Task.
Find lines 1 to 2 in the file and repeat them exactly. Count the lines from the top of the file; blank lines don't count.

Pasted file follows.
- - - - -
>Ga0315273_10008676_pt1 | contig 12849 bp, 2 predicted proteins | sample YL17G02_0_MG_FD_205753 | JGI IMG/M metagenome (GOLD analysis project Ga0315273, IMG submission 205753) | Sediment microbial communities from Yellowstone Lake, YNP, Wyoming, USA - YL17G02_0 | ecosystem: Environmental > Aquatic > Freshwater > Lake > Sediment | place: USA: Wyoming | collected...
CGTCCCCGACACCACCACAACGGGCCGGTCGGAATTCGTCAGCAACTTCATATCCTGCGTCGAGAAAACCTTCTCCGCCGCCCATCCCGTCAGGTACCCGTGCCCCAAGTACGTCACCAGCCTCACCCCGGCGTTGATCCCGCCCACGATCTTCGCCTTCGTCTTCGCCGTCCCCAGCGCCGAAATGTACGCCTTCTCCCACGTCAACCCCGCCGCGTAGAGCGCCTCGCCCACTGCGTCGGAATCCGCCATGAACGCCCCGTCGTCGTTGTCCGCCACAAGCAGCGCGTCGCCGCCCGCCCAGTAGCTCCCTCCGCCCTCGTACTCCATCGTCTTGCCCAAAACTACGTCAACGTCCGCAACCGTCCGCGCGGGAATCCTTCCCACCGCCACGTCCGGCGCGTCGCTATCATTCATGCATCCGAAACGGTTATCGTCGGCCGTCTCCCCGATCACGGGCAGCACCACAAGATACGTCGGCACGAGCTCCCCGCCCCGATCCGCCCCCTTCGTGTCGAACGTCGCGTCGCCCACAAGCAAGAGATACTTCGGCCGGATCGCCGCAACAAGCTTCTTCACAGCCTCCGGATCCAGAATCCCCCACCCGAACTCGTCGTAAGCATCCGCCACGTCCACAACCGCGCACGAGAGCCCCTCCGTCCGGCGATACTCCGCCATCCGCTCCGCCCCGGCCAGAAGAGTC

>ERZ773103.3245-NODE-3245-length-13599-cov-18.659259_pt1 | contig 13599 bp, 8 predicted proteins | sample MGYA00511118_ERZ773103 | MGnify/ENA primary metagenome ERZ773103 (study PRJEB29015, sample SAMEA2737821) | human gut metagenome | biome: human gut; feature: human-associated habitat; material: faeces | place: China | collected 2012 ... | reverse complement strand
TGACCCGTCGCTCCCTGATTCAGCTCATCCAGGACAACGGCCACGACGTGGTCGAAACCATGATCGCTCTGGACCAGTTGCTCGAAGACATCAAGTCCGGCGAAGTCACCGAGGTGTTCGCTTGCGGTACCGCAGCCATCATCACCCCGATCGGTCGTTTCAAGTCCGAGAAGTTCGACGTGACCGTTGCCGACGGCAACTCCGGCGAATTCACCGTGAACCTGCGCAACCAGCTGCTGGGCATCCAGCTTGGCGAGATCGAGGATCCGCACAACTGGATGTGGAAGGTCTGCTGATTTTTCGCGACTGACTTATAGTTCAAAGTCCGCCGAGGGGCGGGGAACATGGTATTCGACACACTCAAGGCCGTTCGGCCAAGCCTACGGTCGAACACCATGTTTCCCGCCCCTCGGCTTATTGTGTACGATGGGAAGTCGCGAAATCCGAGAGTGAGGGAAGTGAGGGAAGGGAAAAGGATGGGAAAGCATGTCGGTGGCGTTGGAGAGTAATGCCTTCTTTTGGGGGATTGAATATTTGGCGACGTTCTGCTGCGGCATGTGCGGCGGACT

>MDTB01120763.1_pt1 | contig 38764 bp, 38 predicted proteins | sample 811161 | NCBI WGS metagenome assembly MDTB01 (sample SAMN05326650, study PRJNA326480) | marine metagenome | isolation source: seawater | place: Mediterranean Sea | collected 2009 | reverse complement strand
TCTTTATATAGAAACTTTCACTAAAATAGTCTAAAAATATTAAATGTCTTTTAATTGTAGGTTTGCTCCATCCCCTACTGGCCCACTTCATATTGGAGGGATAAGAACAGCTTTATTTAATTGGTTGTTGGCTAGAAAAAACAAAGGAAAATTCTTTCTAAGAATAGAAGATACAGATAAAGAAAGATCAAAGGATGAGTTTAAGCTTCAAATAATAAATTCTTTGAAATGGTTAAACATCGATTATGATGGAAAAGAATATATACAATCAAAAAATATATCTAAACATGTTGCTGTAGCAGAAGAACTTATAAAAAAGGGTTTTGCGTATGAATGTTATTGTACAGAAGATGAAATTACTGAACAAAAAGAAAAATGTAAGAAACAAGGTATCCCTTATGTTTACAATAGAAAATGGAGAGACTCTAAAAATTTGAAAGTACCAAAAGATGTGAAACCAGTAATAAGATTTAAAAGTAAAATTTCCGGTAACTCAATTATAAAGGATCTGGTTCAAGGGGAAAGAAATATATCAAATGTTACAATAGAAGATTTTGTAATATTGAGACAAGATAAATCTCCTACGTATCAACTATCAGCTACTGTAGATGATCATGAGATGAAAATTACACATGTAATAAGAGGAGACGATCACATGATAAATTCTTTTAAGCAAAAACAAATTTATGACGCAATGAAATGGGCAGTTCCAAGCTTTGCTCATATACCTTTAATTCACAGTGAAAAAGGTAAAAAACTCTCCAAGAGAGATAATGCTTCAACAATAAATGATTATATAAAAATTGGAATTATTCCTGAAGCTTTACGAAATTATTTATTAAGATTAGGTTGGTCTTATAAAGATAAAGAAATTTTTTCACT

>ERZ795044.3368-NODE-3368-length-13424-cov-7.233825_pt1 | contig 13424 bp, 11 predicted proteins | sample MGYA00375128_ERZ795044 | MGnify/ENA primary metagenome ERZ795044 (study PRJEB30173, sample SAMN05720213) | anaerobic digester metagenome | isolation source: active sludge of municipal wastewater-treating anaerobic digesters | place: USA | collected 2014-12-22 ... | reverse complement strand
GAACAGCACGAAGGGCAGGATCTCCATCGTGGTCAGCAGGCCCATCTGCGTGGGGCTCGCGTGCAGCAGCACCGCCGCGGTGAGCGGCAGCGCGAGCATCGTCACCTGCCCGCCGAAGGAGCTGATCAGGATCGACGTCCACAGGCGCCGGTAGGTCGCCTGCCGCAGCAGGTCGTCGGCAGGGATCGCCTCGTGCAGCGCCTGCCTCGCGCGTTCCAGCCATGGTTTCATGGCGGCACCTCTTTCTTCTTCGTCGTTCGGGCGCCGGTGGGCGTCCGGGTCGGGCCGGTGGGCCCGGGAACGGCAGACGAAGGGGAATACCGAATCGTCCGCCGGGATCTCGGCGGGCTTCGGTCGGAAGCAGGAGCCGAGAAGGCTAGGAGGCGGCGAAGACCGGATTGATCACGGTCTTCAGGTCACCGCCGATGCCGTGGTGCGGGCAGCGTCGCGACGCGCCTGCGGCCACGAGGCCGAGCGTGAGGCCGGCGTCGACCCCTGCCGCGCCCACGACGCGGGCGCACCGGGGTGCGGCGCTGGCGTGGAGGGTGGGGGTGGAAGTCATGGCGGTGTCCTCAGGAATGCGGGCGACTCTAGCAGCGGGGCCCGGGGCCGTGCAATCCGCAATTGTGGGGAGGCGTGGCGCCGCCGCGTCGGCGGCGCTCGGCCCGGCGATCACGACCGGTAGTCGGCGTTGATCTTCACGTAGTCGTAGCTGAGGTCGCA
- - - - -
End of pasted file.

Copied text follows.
>Ga0315273_10008676_pt1 | contig 12849 bp, 2 predicted proteins | sample YL17G02_0_MG_FD_205753 | JGI IMG/M metagenome (GOLD analysis project Ga0315273, IMG submission 205753) | Sediment microbial communities from Yellowstone Lake, YNP, Wyoming, USA - YL17G02_0 | ecosystem: Environmental > Aquatic > Freshwater > Lake > Sediment | place: USA: Wyoming | collected...
CGTCCCCGACACCACCACAACGGGCCGGTCGGAATTCGTCAGCAACTTCATATCCTGCGTCGAGAAAACCTTCTCCGCCGCCCATCCCGTCAGGTACCCGTGCCCCAAGTACGTCACCAGCCTCACCCCGGCGTTGATCCCGCCCACGATCTTCGCCTTCGTCTTCGCCGTCCCCAGCGCCGAAATGTACGCCTTCTCCCACGTCAACCCCGCCGCGTAGAGCGCCTCGCCCACTGCGTCGGAATCCGCCATGAACGCCCCGTCGTCGTTGTCCGCCACAAGCAGCGCGTCGCCGCCCGCCCAGTAGCTCCCTCCGCCCTCGTACTCCATCGTCTTGCCCAAAACTACGTCAACGTCCGCAACCGTCCGCGCGGGAATCCTTCCCACCGCCACGTCCGGCGCGTCGCTATCATTCATGCATCCGAAACGGTTATCGTCGGCCGTCTCCCCGATCACGGGCAGCACCACAAGATACGTCGGCACGAGCTCCCCGCCCCGATCCGCCCCCTTCGTGTCGAACGTCGCGTCGCCCACAAGCAAGAGATACTTCGGCCGGATCGCCGCAACAAGCTTCTTCACAGCCTCCGGATCCAGAATCCCCCACCCGAACTCGTCGTAAGCATCCGCCACGTCCACAACCGCGCACGAGAGCCCCTCCGTCCGGCGATACTCCGCCATCCGCTCCGCCCCGGCCAGAAGAGTC